The Bank of Ann Arbor (BOAA), Michigan, is a community bank formed in 1996 that has grown to $1.7 billion in assets under management. While banking might have a staid image, social media event coordinator Matthew Altruda, who has worked for the bank for two years, was recently named one of the Top 20 Community Banker Influencers on Twitter by the Independent Community Bankers of America. We recently spoke to him, as well as to BOAA president and CEO Tim Marshall, about how technology helps community banking.

How can community banks compete with other banks, and how are you using technology to help with that?

Matt: When I first started working, I was a community builder in the local music scene, building community through music. I have a radio show, and the bank hosts a concert series, Sonic Lunch, every Thursday downtown. We bring the community together for a free live event to enjoy music. The idea was extremely exciting to me. I never thought I’d meet a CEO of a bank that was interested in building the local music scene.

With a community bank, the money is staying in the community. With other banks, the money goes to their headquarters. When our customers see us having enormous free concerts and giving back to nonprofits, they feel a part of it. The money they give us, they give back to the community.

Tim: A community bank is one that typically supports a smaller geographic universe. For the most part, a community bank is more geographic-focused/centric, improving the economy and jobs of citizens in the areas they serve. Everything’s being done right here. If I want to give Matt a loan and the underwriters have a concern, we can jump in the car and go meet the people. That’s more difficult if you’re an international bank, where the underwriters are in Phoenix, Ariz. It’s difficult for them to know what kind of person he is.

The neat thing about the technology is the cost of entrance has plummeted over 20 to 30 years. When I was starting my career, the cost of entry on new technology was prohibitively expensive for smaller institutions. Larger institutions were always at the front end, then the cost became more acceptable. Today, there’s very little the large institutions are doing that the smaller ones aren’t doing, such as an online banking platform. If you call up [Bank of America] or Chase, there’s not too much difference: You move money around, pay bills, send money, set up alerts, open new accounts, apply for a loan. You move through the spectrum – we have online banking, smart phone banking. I can make my deposit off my cell phone.

Our primary core processor is Fiserv. We buy modules. We acquired our consumer remote deposit capture module and our online banking module through Fiserv.The technology’s available through the Bank of Ann Arbor, and it’s available at Chase.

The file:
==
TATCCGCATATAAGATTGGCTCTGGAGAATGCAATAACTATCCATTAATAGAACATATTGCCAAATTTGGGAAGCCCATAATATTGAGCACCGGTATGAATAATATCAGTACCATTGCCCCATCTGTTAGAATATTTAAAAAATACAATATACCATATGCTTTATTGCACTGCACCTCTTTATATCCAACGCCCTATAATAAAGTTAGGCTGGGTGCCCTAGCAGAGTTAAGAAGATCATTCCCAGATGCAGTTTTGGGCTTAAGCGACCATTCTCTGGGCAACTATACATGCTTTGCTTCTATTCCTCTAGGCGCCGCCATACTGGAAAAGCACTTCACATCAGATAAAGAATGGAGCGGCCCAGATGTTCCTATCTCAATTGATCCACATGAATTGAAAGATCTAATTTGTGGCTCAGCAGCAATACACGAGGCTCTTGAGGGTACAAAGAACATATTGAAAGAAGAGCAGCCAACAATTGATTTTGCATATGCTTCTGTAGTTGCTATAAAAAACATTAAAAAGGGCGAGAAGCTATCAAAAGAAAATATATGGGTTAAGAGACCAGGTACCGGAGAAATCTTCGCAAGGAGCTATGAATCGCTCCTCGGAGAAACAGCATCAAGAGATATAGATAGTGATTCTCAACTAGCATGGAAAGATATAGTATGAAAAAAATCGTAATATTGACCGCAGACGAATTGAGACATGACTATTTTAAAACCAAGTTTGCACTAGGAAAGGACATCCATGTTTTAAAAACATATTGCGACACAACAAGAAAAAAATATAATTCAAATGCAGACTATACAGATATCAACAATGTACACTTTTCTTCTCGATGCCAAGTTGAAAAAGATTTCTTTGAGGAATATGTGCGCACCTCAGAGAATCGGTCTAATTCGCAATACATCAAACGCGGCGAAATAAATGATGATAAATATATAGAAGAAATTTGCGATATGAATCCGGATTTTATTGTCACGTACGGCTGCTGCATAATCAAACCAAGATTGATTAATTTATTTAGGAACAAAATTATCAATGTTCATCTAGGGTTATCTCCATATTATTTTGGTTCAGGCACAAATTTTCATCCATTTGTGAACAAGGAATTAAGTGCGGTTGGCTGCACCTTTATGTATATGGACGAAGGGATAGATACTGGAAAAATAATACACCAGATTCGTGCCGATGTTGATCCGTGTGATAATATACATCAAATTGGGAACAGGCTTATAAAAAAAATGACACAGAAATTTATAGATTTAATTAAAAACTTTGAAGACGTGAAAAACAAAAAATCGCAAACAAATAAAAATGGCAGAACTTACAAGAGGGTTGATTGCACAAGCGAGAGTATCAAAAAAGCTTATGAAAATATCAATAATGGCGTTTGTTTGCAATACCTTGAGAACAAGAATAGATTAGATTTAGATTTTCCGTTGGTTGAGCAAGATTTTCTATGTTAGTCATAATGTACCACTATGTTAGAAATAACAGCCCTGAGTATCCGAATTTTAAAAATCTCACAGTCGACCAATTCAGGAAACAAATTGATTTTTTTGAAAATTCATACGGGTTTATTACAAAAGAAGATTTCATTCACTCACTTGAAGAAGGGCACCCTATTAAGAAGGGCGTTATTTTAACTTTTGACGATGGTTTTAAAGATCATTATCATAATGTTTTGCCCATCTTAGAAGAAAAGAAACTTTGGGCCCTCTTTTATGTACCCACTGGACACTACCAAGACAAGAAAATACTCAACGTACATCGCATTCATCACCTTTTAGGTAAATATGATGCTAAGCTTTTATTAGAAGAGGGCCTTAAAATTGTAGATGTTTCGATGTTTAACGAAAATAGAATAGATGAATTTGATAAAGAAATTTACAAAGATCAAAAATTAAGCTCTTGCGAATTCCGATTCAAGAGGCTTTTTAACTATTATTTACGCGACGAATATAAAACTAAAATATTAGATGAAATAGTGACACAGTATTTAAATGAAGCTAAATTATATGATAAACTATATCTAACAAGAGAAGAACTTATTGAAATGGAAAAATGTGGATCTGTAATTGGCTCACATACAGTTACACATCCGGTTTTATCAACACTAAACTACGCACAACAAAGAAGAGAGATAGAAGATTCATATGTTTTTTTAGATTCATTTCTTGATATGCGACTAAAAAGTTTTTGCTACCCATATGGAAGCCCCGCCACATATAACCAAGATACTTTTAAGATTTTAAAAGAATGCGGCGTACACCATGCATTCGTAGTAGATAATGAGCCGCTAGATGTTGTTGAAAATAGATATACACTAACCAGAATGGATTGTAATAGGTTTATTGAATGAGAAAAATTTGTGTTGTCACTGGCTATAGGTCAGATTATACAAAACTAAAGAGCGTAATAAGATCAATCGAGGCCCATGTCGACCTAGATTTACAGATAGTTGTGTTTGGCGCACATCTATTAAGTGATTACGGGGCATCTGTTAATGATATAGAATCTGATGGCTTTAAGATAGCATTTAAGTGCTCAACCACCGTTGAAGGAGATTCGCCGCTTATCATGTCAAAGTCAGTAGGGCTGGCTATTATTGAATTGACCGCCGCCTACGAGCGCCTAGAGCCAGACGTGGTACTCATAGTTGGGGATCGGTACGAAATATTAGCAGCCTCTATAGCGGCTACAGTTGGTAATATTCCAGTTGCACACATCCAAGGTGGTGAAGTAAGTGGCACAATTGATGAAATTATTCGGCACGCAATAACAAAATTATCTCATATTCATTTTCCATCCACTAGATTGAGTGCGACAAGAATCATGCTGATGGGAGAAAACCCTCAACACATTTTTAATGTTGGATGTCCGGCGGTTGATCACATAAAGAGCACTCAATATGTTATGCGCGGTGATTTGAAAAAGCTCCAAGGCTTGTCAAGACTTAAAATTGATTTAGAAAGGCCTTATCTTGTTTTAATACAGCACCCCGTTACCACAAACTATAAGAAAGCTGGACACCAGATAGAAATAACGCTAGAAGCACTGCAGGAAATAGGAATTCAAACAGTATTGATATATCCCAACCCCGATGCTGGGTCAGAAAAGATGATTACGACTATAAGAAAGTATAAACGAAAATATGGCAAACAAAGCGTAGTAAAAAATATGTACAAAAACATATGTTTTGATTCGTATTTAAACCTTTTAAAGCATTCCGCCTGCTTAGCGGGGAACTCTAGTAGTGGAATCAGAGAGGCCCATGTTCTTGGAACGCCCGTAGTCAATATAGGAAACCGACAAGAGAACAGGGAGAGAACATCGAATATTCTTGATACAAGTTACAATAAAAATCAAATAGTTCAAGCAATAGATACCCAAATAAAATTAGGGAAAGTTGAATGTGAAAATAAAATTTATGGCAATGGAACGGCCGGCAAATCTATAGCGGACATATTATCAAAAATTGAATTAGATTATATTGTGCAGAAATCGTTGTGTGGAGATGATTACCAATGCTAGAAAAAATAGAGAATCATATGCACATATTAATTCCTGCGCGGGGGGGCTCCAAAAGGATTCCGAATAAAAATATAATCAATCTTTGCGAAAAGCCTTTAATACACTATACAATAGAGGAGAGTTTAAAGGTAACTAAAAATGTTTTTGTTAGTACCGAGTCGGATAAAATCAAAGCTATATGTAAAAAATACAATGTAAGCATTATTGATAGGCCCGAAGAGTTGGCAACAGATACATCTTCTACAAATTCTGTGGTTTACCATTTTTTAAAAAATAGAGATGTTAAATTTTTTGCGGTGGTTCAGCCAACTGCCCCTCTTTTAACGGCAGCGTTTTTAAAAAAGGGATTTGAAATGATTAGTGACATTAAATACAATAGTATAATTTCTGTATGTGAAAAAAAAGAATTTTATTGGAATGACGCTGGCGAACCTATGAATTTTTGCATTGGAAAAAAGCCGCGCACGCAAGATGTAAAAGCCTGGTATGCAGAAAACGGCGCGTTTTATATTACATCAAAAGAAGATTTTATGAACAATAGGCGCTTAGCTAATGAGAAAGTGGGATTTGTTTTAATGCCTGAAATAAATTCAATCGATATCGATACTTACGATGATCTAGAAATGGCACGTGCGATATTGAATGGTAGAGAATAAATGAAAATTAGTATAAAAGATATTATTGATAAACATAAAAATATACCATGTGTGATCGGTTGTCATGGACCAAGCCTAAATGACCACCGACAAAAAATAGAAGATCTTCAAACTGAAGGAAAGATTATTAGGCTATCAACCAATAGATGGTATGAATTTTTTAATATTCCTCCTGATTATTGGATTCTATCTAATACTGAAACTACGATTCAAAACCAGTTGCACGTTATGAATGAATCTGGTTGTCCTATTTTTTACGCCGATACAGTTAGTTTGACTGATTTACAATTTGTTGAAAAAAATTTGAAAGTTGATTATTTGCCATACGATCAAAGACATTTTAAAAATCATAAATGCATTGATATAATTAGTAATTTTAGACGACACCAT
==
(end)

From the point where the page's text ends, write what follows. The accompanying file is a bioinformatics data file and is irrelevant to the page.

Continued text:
As banking gets more complex, what are you doing to help keep it simple?

Matt: We’re offering different choices for different demographics. The technology world is getting easier for people. My friend's 3-year-old knows how to use an iPad. By the time she’s 21, she’s going to think everything we’re doing is simple. People are used to technology and there’s not as much of a learning curve. We want to know people’s first names and have them come to us directly. Social media is the same way. We want a lot of interactions, with them tweeting to us if they have a question like “where’s an ATM in Plymouth.” We try to push out with social media, too. It’s all personal connections. We try to make things easier, not harder. When we launch a feature, it’s pretty simple.

Where do you see community banking going in the future?

Matt: It’s only going to get stronger. When I first started getting involved in the banking world a few years ago, I was in tune with the national stories of people not feeling safe with a big bank. Here, you have a person with a face you can talk to about finances. As technology is getting bigger, people want more face time with their finances, and answers directly from someone. Social media will help send that message. It’s the future of banking.

What I try to bring to the table is building community. BOAA wants to be a leader in the community for building small business, for little events in town like the science center for kids, and for concerts. We want to be a leader for how great Ann Arbor is, and what we’re doing to make our home a better place. We stress “home.” We live here, too. We have our kids in these schools. We make the community a better place by donating our time and supporting it.

Tim: As we came through this downturn, BOAA enjoyed an incredible amount of growth. It’s coincided with people’s interest in going local, establishing important relationships where they can be on a local basis, and helping the local community prosper and grow. There’s so much momentum in the digital world that it’s important to the bank to be a big player there and take advantage of the communications opportunities that Twitter and Facebook provide. We can do a Tweet and after a number of people have commented and RTed it, you can get 25,000 people on one simple idea.

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